Erika Aguilar Orange County Reporter
Erika Aguilar covers Orange County for KPCC. Prior to that she was the station's crime, courts and public safety reporter.
Erika joined KPCC in 2012 after four years reporting on environmental issues for public radio station KUT in Austin, Texas, where she earned recognition for her work covering the 2009 shootings at the Fort Hood Army post in Killeen, the 2011 Texas wildfires and the state’s ongoing drought. Some of her reporting has been featured on NPR and American Public Media’s "Marketplace."
Before joining KUT, Aguilar worked in TV news as an assignment editor and assistant producer for the CBS affiliate in Austin. She’s a journalism and history graduate of Texas State University.
Any tips or story ideas can be sent to Erika by email at firstname.lastname@example.org.
Stories by Erika Aguilar
Orange County officials launch website to prepare residents for a stormy winter. They warn that flooding could cause major issues in the county.
Weighing a meager 109 pounds, Muhanad Badawi, will be force-fed in federal prison because he refuses to eat and drink, citing religious reasons.
In an about-face decision, the Anaheim City Council voted to restart part of the redistricting process to find a new map with two Latino majority districts instead of one.
Anaheim district based elections are one vote away from becoming reality. The City Council meets Tuesday to make final decisions for the November 2016 elections.
Temporary, emergency winter shelters are popping up all over Southern California as officials and homeless service providers prepare for a wet and cold winter.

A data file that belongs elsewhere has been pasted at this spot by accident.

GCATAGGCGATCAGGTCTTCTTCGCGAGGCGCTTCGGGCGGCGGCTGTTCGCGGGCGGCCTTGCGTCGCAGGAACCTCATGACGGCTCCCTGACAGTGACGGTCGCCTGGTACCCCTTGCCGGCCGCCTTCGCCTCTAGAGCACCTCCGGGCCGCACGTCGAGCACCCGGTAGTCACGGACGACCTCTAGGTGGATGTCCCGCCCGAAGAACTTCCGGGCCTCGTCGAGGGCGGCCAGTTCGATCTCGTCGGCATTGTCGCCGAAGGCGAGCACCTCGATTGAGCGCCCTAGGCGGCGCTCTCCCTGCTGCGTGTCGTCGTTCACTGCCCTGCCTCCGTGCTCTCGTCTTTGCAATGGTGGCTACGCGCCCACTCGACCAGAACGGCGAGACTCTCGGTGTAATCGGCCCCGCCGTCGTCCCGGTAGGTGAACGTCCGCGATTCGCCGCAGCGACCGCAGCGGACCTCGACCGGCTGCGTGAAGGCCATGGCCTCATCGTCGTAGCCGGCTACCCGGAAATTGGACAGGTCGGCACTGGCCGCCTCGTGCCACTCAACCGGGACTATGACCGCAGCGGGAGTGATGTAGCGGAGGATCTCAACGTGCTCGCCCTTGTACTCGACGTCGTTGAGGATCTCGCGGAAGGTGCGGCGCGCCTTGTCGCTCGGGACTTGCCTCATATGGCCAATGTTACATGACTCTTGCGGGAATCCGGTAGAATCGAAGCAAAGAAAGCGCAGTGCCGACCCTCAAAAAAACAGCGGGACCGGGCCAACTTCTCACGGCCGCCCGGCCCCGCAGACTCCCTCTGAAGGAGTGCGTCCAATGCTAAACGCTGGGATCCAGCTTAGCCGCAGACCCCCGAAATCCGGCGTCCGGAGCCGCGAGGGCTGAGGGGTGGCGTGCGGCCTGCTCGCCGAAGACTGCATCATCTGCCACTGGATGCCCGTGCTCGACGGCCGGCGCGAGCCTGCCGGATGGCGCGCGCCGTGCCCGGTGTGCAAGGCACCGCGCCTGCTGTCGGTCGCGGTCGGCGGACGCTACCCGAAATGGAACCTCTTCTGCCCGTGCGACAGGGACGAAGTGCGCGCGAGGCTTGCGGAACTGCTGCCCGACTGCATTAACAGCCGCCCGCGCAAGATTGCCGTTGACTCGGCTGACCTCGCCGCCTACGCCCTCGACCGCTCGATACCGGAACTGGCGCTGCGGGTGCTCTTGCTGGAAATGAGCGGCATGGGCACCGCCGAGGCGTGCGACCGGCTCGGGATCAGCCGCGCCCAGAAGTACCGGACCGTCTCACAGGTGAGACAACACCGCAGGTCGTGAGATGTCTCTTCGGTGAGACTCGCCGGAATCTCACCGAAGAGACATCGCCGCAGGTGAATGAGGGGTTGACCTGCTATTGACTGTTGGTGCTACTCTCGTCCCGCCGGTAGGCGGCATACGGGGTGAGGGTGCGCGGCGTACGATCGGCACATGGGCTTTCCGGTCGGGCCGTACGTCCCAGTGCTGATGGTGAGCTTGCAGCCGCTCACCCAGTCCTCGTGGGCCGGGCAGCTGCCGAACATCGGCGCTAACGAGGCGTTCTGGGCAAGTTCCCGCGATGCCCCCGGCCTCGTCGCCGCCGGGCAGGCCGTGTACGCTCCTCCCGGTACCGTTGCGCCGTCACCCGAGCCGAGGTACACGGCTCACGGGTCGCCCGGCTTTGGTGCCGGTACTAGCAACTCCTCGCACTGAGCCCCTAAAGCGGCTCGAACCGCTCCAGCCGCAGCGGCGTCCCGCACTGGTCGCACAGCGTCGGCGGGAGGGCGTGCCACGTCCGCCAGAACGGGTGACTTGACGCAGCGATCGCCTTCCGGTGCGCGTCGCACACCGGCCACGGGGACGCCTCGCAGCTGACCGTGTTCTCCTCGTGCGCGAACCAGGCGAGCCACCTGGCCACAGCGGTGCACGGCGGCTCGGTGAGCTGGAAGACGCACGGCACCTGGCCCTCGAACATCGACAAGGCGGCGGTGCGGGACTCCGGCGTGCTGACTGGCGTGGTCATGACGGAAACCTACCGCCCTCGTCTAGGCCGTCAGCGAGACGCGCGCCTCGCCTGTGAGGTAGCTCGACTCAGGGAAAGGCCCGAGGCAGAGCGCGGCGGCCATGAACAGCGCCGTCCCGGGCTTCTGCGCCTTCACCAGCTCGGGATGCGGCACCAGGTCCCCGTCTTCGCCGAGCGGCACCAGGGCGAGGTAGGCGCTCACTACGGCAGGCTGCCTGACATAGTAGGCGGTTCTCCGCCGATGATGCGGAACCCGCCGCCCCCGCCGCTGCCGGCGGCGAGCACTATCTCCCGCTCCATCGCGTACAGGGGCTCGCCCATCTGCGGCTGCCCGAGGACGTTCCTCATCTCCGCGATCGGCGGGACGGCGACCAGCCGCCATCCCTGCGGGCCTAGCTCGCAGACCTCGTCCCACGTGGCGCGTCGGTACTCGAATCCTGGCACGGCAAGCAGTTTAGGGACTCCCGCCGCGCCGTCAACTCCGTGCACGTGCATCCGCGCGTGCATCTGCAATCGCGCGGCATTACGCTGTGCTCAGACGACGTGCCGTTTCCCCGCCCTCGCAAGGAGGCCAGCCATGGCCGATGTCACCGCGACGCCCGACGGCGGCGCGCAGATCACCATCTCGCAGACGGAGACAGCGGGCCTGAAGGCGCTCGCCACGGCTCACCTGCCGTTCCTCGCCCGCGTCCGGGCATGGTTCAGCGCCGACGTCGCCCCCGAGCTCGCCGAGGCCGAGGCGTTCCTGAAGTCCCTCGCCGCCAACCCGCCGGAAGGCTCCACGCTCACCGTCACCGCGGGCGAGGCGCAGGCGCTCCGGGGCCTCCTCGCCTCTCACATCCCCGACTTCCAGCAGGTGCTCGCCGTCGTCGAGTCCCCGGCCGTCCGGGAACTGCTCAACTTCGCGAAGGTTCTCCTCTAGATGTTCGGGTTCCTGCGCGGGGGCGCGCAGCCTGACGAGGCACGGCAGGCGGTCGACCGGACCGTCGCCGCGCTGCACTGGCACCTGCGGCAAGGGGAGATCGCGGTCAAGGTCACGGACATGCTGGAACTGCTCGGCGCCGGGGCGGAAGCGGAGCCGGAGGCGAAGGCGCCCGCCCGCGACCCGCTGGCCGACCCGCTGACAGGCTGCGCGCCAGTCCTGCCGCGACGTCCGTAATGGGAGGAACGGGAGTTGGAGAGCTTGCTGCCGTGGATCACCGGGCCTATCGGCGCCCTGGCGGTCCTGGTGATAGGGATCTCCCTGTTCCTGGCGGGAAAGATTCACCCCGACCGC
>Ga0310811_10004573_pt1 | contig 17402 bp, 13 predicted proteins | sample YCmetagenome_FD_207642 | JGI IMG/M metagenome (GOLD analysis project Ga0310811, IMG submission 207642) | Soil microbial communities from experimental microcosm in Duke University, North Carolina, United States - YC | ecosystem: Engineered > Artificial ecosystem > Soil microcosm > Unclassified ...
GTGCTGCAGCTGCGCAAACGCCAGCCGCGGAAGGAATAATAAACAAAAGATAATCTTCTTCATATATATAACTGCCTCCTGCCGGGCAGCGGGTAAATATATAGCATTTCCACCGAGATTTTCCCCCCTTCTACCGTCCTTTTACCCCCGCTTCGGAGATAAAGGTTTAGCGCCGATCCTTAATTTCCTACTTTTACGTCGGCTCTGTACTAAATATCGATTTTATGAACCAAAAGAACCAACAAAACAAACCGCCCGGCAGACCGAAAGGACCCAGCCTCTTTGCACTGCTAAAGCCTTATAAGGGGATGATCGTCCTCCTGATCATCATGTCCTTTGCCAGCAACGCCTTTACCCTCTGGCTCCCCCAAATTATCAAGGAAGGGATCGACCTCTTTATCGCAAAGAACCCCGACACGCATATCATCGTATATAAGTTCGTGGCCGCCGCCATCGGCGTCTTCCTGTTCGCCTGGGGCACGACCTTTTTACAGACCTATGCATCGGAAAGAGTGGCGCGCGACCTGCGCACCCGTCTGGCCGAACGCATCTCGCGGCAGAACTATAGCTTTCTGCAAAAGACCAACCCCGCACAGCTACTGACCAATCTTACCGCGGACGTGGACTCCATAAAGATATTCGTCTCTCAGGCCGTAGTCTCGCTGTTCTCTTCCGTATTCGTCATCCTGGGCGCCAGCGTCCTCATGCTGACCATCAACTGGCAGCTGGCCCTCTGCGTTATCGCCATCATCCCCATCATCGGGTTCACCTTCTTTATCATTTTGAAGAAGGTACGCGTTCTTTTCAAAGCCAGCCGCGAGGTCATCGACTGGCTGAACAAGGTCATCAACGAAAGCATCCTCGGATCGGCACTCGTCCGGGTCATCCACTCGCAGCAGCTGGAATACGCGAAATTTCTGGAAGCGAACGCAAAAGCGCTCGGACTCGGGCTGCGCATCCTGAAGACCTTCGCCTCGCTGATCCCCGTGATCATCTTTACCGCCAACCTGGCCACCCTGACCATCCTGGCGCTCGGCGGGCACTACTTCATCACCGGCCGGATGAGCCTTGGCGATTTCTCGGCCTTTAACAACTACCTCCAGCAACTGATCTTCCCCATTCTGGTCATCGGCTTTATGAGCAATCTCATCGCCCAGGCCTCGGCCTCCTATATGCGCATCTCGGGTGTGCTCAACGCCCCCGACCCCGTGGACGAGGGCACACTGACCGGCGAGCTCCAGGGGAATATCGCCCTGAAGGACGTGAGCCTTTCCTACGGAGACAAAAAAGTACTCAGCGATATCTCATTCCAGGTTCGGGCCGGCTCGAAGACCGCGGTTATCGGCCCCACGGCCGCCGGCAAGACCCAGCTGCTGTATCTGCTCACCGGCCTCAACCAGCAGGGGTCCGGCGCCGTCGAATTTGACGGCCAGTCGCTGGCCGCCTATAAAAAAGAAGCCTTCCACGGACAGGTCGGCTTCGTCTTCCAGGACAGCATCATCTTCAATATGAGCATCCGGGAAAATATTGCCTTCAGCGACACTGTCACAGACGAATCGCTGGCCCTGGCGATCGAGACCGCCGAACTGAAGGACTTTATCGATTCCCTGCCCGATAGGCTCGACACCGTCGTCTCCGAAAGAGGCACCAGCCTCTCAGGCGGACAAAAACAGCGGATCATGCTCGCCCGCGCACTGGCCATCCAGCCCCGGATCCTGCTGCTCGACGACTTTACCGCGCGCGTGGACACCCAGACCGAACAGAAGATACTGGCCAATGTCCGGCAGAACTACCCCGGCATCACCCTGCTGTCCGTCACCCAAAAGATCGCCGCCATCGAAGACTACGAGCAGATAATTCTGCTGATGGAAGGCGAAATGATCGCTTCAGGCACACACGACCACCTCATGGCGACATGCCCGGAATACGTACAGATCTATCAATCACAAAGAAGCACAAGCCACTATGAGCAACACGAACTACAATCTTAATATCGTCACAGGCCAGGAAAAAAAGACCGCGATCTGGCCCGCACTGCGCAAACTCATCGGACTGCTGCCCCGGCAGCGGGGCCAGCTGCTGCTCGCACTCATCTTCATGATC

Cal State Fullerton wants to add a Korean studies academic program as the Korean American population grows in Orange County.
Santa Ana plans to relax regulations governing separate apartments built on the same lot as a larger, single-family home.
Smartphones are a lifeline for Syrian refugees and immigrants settling in Southern California. Nonprofits preparing for their arrival are seeking donations.
Fullerton city officials and the father of Kelly Thomas, who was beaten by police officers in 2011, have agreed to settle for $4.9 million.
Orange County officials are considering using a shuttered bus center in Santa Ana as a place to shelter the homeless. Homelessness has risen 5 percent in the county in two years.
After years of debate, Orange County supervisors Tuesday decided to purchase space for a year-round homeless shelter in Anaheim.
To prepare for winter storms, Orange County sanitation workers try to clear the Santa Ana River flood channel, where hundreds of homeless people camp.
In an unparalleled move, O.C. supervisors have decided to expand the role of civilian oversight and review to all law enforcement, including the district attorney.
After four years, the wrongful death civil case involving the Fullerton police beating of homeless and mentally ill man Kelly Thomas is underway in Orange County.
Homeless shelters, no matter how big or small or where, have always struggled to fit into neighborhoods where homeowners and businesses fear crime and lower property values are to come.